“Our 38-member Department of Education Reading Cadre is a vital component of the state’s comprehensive reading plan, appropriately titled, ‘Reading for All,’” explained Beverly Kingery, coordinator of Reading/English Language Arts for the West Virginia Department of Education. “The primary goal of the Department’s cadre is to provide teachers and administrators with needed resources and training to improve reading instruction.”
“When I first began with the Department in 1998, I met with educational representatives from across the state to assess the reading needs in West Virginia -- to determine strengths and weaknesses,” she continued. “After these discussions, we decided that a formal, comprehensive plan was necessary if we were going to make a dramatic difference in the reading ability of both students and adults.”
Kingery said that the “Reading for All” plan consists of three phases: Learn to Read, for pre-kindergarten through fourth grade students; Read to Learn, fifth through 12th grade; and Read to Succeed, adult education.
“During this five-year plan, we will initially be emphasizing reading instruction in grades K-4 because this is where students construct their foundation for later reading success,” she noted. “Statistics show that students who are not reading well at the end of the third grade will probably not be reading well at the end of the ninth grade. Statistics also show that a very high percentage of students who drop out of school or who are incarcerated have severe reading difficulty.”
Kingery said that members of the West Virginia Department of Education Reading Cadre have received extensive specialized training and will receive additional training during the next three years. The cadre consists primarily of classroom teachers assisted by administrators and higher education faculty.
“This cadre’s goal is to assist counties and schools in planning, providing and implementing appropriate reading instruction,” she said. “The outstanding educators selected for this team have a passion for reading and for helping other teachers learn the skills necessary for student reading success.”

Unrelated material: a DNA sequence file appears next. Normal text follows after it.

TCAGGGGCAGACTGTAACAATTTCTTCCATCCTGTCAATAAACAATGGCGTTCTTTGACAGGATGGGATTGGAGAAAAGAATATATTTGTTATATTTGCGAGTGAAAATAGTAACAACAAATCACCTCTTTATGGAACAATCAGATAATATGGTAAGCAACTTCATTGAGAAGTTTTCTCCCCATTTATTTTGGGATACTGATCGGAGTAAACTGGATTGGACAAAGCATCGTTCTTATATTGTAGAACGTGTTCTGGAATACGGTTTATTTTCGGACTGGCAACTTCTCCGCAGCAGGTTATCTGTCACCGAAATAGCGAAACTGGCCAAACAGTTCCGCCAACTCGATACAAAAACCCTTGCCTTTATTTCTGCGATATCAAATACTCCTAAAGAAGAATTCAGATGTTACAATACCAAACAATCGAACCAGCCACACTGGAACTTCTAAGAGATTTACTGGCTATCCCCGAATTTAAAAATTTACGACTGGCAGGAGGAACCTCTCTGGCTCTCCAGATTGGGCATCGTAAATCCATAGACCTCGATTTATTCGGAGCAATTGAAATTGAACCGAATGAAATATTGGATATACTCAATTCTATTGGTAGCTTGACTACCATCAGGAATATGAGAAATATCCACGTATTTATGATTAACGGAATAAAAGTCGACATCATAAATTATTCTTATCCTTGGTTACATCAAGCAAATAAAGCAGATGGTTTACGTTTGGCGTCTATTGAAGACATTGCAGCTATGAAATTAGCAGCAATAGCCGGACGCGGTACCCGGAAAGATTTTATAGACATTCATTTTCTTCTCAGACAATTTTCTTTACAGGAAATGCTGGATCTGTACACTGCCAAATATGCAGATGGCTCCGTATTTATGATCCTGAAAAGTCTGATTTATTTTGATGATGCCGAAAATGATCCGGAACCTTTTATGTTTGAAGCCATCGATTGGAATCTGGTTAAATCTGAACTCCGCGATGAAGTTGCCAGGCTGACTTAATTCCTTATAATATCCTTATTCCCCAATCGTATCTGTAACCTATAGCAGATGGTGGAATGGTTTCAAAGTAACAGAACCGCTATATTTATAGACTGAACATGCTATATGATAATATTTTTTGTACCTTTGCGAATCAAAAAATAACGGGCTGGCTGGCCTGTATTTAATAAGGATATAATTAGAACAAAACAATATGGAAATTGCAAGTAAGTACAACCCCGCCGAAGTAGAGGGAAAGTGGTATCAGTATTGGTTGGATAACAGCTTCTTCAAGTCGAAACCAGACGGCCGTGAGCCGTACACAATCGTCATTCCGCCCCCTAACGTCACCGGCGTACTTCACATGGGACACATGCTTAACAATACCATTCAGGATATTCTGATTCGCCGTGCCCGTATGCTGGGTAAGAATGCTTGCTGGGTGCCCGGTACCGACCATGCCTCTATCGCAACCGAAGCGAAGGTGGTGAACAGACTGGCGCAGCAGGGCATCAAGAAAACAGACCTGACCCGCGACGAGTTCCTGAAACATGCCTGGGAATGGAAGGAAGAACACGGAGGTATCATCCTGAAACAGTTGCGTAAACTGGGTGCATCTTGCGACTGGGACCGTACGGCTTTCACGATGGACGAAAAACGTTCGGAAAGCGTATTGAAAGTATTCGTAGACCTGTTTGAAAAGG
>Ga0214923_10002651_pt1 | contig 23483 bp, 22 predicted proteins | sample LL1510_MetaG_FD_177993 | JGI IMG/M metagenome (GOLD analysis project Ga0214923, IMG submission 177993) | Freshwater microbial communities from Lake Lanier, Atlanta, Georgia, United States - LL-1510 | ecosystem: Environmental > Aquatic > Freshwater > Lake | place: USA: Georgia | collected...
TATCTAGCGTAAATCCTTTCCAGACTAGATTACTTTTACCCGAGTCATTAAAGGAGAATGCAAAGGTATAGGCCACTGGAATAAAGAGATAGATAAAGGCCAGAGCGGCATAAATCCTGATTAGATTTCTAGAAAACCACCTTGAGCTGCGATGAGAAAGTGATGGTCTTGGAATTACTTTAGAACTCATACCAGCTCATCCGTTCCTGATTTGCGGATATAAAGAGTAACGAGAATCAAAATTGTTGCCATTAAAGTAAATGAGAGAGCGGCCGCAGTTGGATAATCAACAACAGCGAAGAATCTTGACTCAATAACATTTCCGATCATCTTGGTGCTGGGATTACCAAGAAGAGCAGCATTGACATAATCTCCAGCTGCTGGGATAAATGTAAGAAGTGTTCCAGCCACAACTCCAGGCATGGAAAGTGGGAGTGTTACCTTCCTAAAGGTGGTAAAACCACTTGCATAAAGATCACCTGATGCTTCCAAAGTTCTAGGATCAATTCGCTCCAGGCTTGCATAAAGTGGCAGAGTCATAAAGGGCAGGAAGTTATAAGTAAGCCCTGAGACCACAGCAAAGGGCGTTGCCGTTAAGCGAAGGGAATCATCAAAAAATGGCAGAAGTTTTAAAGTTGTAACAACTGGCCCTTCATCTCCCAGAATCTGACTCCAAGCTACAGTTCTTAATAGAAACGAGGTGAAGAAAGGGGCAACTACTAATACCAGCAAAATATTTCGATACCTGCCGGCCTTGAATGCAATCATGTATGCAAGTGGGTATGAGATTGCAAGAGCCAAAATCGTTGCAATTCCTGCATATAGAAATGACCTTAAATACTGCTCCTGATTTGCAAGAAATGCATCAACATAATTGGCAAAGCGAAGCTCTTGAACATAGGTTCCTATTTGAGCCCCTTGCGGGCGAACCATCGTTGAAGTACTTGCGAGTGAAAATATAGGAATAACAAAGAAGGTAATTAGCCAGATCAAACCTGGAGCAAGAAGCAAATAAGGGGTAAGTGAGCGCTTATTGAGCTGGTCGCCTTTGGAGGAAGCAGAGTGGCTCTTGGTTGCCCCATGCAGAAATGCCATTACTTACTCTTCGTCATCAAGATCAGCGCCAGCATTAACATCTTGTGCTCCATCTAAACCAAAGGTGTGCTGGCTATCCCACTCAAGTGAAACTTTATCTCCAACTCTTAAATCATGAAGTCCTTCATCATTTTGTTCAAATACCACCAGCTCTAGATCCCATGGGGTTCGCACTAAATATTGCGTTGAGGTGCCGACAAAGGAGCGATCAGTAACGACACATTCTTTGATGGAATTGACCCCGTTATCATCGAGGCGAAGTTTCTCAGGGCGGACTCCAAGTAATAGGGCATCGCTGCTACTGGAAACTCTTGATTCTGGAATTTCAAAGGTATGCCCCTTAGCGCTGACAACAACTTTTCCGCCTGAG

According to Kingery, West Virginia is also developing an informal reading assessment which classroom teachers can utilize to assess all components of reading, including phonemic awareness, phonics, fluency, vocabulary, comprehension, writing and motivation to read. The assessment will be available beginning in the 2000-01 school year.
“Teachers will be able to use this tool as often as they like with individual students or their entire class,” she noted. “Teachers may use this reading assessment to identify specific areas in which an individual student needs further instruction and assistance. Reading is vitally important for students’ success in school, so it’s imperative that classroom teachers are able to determine how well their students are doing.”
Kingery said that the state has taken numerous steps during the past two years to improve reading instruction, including sponsoring a statewide Reading Academy, a program in which teachers are provided intensive training on reading instruction strategies; utilizing federal grant funds to improve reading in grades K-3; forming the West Virginia Reading and Literacy Partnership, a statewide advisory group on literacy; aligning all state policies and procedures with current research on best practices in reading; and sponsoring WV READS, an after school and summer school tutorial reading program funded by the legislature.
“We’re trying to make a difference by coordinating our resources, utilizing federal grants and developing a comprehensive approach to the challenge of ensuring that every West Virginia student can read on grade level by the end of the third grade,” she explained. “By ensuring that every child can read, we’re helping to provide that child with a good start in a school –- a start that will lead to success in life.”